FY 2011—$158.8 billion: Special Forces took out Osama bin Laden on May 2, 2011. Obama announced he would withdraw 10,000 troops from Afghanistan by the end of the year, and 23,000 by the end of 2012. Troops left Iraq by December.
FY 2012—$115.1 billion: Obama announced the withdrawal of another 23,000 troops from Afghanistan in the summer. Both sides agreed to hasten U.S. troop withdrawal to 2013. U.S. contractors stayed in Iraq to protect American interests.
FY 2013—$82 billion: U.S. forces shifted to a training and support role. The Taliban and the United States reignited peace negotiations, causing Karzai to suspend his negotiations with the United States.
FY 2014—$84.9 billion: Obama announced the final U.S. troop withdrawal, with a goal of only 9,800 remaining at the end of the year.
FY 2015—$63 billion: Troops trained Afghan forces.
FY 2016—$58.9 billion: Troops returned to Iraq to train local soldiers to fight the Islamic State group. The DoD also requested funds for training efforts in Afghanistan and training and equipment for Syrian opposition forces. The funds also included support for NATO and responses to terrorist threats.
FY 2017—$82.5 billion: The DoD requested $58.8 billion for Operation Freedom Sentinel in Afghanistan, Operation Inherent Resolve in Iraq and the Levant, increased European support, and counterterrorism. President Trump requested that Congress add another $24.9 billion for the DoD and $5.1 billion for OCO to fight the Islamic State group.
FY 2018—$65.1 billion: Trump's budget expanded the Navy, Air Force, Army, and Marines. It also focused on cybersecurity.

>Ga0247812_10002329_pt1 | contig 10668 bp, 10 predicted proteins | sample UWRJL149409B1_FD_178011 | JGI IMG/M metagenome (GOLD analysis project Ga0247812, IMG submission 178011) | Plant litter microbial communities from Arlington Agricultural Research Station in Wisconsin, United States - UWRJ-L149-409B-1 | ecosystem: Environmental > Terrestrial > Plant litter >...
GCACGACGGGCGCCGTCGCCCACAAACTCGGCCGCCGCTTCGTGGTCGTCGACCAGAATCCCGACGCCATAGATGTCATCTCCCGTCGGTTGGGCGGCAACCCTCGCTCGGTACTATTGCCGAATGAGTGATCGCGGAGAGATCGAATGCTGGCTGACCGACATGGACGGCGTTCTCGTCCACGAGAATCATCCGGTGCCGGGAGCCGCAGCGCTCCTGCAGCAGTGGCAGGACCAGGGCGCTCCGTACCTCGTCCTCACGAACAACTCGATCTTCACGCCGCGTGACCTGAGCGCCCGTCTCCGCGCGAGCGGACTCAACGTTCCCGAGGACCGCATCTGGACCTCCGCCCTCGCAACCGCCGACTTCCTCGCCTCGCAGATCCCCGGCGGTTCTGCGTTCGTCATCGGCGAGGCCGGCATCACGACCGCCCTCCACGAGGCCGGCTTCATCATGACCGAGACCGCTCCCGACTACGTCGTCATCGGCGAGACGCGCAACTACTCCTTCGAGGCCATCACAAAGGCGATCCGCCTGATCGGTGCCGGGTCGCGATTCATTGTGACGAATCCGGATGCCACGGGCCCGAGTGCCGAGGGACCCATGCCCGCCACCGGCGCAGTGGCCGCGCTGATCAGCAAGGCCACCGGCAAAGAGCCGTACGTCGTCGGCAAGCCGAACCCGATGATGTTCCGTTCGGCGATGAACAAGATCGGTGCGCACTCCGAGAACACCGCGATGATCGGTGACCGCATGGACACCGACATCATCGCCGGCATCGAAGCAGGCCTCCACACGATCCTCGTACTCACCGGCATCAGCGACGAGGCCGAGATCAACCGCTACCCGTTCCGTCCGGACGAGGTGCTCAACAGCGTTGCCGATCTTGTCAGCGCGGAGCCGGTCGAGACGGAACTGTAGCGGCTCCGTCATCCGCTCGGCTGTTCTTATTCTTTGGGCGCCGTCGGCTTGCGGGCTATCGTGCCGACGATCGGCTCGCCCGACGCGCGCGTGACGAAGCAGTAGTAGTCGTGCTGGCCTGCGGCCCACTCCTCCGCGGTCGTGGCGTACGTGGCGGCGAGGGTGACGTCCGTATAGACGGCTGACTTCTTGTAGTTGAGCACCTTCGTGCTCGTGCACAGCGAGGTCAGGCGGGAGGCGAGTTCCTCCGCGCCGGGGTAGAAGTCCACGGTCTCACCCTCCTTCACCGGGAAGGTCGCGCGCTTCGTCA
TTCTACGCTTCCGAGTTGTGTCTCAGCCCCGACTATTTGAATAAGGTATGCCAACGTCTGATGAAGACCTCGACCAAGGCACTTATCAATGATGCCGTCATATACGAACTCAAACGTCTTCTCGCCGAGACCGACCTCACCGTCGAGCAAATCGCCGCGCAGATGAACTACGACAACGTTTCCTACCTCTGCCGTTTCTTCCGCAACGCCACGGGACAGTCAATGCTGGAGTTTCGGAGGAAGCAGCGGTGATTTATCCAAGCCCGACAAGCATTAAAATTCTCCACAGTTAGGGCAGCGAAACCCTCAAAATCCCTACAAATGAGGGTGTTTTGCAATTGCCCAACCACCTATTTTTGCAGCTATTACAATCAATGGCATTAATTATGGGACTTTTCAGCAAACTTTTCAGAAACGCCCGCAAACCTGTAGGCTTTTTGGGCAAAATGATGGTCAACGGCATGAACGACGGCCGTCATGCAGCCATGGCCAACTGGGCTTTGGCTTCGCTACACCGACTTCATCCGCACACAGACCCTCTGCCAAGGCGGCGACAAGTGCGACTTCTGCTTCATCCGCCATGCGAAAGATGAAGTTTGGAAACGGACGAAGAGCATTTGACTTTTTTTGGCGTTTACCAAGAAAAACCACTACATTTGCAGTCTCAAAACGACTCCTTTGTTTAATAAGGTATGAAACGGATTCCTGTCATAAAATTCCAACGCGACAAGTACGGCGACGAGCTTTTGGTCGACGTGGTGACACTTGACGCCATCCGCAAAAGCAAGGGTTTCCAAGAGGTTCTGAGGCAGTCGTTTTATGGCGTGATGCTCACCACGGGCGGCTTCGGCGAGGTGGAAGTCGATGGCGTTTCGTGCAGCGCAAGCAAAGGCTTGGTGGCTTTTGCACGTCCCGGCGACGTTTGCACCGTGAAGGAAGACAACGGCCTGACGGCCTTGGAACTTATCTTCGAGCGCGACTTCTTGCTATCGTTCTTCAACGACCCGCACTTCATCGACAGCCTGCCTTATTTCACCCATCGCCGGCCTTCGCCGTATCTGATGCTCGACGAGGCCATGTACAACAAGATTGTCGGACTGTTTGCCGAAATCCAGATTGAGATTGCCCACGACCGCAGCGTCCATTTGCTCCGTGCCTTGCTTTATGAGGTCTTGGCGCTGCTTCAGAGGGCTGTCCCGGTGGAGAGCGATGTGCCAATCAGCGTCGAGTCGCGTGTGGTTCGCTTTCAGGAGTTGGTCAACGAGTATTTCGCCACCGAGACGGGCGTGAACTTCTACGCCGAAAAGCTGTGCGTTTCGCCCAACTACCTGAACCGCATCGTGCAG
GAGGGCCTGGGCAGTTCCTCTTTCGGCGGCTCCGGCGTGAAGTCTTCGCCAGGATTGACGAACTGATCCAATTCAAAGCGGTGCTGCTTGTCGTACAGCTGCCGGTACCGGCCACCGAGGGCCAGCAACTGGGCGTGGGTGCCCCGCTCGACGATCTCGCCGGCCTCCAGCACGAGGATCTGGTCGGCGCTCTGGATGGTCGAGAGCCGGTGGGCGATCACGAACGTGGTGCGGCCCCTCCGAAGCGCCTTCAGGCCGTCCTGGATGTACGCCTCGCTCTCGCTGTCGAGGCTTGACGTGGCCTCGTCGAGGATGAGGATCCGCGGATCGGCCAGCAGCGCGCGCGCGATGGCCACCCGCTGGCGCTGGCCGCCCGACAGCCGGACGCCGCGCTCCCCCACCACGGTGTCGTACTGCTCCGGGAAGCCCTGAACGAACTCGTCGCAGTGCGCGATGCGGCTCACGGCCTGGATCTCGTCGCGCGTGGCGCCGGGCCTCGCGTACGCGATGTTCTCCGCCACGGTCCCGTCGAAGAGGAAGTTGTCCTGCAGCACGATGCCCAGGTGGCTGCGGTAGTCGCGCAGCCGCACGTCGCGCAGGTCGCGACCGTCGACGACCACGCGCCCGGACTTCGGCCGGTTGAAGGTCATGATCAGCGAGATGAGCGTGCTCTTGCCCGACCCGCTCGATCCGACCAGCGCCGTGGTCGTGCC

FY 2019—$68.8 billion: The budget aimed to prevent any resurgence of the Islamic State group by working with partner forces and agencies to stabilize liberated cities, secure borders, retain territorial control, and disrupt its ability to attack the United States.
FY 2020—$164.6 billion: This budget increase was due to the military focus on dealing with remnants of the Islamic State group.
War on Terror Costs Summary Table (in billions)
|FY||WoT/OCO (in billions)|
Who Spent More—Bush, Obama, or Trump?
President Bush is responsible for the budgets from FY 2002–FY 2009. The total for those years is $870.5 billion.
President Obama campaigned on defense reduction. He even dropped the phrase "War on Terror." But his spending on the Iraq and Afghanistan wars still totaled $807.6 billion from FY 2010–2017. That's only 7.2% less than President Bush's expenditure.
President Trump campaigned on increasing defense spending. He added $30 billion to Obama's FY 2017 budget. Including his 2021 projected budget of $68.3 billion in OCO, Trump's total War on Terror spending over his four-year term was $366.8 billion.
Effect on the U.S. Economy
Since 2001, the War on Terror has added nearly $2 trillion, or more than 35%, to the U.S. debt. It also raises the U.S. budget deficit. Defense spending is such a big chunk of the budget that there is no realistic way to reduce either without cutting it.
The U.S. spends far more on defense as a percentage of GDP than its NATO allies do.
The War in Afghanistan has lasted longer than the Vietnam War. The War in Iraq killed 4,418 U.S. soldiers and wounded 31,994 more. Taxpayers have spent more than $1.52 trillion on the wars in Afghanistan, Iraq, and Syria combined.
The real cost of the War on Terror is not just what it has added to the debt. It's also the lost jobs that those funds could have created. By some estimates, every $1 billion spent on defense creates 8,555 jobs and adds $565 million to the economy. That same $1 billion given to you as a tax cut would have stimulated enough demand to create 10,779 jobs and put $505 million into the economy as retail spending. And $1 billion in education spending could add $1.3 billion to the economy and create 17,687 jobs.
Using this model, the $2 trillion spent on the War on Terror created 17 million jobs and added over $1.1 trillion to the economy. But if it had gone toward education instead, it would have created over 35 million jobs. It would have added $2.6 trillion to the economy.